-- Randy Dotinga
WEDNESDAY, Aug. 11 (HealthDay News) -- A gene that makes
bacteria resistant to almost all antibiotics has appeared in
Pakistan, Bangladesh and India, researchers have found.
The so-called NDM-1 gene has also been identified in the United
Kingdom in patients who underwent surgery in India.
Researchers warn that the appearance of the antibiotic-resistant
strain of bacteria is worrisome because it could spread around the
world due to the fact that people in Europe and the United States
often travel internationally for medical procedures.
The researchers, led by Timothy Walsh of Cardiff University in
the United Kingdom, first discovered the gene in 2009 in samples of
pneumonia and E. coli bacteria taken from a Swedish patient in
India. The bacteria with the gene resist various types of
antibiotics, including those specifically designed to treat
infections caused by drug-resistant germs.
The researchers found signs of the bacteria in Bangladesh,
India, Pakistan and the United Kingdom. It was most commonly found
in a pneumonia strain and an E. coli strain that commonly causes
urinary tract infections.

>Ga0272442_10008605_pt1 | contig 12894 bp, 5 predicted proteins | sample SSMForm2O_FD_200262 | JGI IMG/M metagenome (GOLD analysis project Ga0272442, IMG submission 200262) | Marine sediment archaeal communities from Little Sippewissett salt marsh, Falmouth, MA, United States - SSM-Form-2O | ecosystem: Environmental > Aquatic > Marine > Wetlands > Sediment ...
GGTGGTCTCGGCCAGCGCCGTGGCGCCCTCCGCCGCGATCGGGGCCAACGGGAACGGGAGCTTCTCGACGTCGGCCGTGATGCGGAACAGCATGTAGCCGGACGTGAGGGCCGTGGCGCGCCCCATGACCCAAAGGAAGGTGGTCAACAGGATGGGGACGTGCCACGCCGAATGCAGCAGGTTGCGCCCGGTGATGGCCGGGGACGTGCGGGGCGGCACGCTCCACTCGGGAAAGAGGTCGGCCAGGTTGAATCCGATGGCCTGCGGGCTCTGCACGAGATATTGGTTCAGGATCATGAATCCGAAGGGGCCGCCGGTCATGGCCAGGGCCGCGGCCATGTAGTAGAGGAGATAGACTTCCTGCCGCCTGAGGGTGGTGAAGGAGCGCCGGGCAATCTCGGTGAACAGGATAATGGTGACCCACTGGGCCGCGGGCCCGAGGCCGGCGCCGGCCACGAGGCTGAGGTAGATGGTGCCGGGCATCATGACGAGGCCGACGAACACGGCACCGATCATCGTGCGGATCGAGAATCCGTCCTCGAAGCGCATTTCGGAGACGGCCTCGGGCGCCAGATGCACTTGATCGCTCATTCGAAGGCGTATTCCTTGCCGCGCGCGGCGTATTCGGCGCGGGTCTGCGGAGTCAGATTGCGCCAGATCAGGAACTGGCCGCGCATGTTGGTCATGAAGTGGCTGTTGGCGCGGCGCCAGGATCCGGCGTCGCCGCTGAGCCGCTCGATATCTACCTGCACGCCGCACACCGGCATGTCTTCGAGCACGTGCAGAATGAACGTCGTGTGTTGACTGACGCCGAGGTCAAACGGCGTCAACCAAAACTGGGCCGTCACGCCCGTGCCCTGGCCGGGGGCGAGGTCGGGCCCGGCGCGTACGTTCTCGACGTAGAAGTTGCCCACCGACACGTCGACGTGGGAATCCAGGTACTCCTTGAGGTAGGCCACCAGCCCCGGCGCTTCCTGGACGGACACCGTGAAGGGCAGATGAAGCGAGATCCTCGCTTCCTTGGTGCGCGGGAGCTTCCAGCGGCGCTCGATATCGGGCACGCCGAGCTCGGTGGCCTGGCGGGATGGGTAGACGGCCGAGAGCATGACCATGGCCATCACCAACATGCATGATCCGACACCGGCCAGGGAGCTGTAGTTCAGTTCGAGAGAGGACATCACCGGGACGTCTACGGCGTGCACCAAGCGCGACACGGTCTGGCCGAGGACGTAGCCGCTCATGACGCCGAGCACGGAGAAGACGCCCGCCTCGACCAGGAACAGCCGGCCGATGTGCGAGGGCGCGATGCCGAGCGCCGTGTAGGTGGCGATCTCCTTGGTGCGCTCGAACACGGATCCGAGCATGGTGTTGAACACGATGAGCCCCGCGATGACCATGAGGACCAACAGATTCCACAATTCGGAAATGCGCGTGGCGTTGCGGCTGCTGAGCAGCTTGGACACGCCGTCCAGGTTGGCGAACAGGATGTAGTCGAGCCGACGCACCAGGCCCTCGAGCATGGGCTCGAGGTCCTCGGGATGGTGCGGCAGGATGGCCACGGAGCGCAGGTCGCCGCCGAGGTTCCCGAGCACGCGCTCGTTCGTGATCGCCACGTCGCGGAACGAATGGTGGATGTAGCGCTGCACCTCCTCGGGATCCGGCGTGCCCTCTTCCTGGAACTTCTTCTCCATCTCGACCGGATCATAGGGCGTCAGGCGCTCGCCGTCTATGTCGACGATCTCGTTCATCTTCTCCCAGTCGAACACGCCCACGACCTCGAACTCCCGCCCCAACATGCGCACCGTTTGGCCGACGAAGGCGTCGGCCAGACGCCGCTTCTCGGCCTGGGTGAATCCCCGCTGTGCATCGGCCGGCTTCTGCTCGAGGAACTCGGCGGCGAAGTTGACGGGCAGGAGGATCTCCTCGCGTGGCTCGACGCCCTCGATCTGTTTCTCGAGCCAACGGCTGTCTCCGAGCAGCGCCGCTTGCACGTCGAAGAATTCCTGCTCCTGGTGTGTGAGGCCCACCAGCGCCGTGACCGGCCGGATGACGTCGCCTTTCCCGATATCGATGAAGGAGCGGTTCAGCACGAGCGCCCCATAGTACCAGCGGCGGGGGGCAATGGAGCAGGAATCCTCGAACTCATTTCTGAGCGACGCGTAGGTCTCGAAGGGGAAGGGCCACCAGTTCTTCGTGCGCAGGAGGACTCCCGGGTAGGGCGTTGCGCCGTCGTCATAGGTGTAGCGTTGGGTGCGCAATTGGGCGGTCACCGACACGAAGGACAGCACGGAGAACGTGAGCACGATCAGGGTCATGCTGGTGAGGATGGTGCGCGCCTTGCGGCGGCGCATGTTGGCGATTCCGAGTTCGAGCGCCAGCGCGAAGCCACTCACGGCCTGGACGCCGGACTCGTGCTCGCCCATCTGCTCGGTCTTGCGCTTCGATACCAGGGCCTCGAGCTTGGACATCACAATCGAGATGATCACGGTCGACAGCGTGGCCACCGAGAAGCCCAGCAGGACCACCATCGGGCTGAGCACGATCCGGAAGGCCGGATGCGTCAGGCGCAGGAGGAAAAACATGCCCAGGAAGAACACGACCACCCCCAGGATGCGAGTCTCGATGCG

In some cases, the germs resisted all antibiotics, according to
the report released online Aug. 11 in advance of publication in the
September print edition of
The Lancet Infectious Diseases.
The study authors noted that the U.K. patients with
NDM-1-producing antibiotic-resistant bacteria had traveled to India
or Pakistan for surgery, including cosmetic surgery. Because it is
common for people from Europe and the United States to travel
internationally for such surgeries, NDM-1 "will likely spread
worldwide," Walsh and colleagues concluded.
Whether the bacteria will actually become a major threat is
"difficult to really tell at this moment in time, but the potential
is there for it to become a worrisome issue," Dr. Johann Pitout, a
University of Calgary microbiologist, said in an interview.
If the germs do spread, their existence will have "serious
future implications" on how hospitals deal with infections, noted
Pitout, who also authored a commentary accompanying the study.
For more on
drug-resistant bacteria, visit the U.S. Food and Drug Administration.
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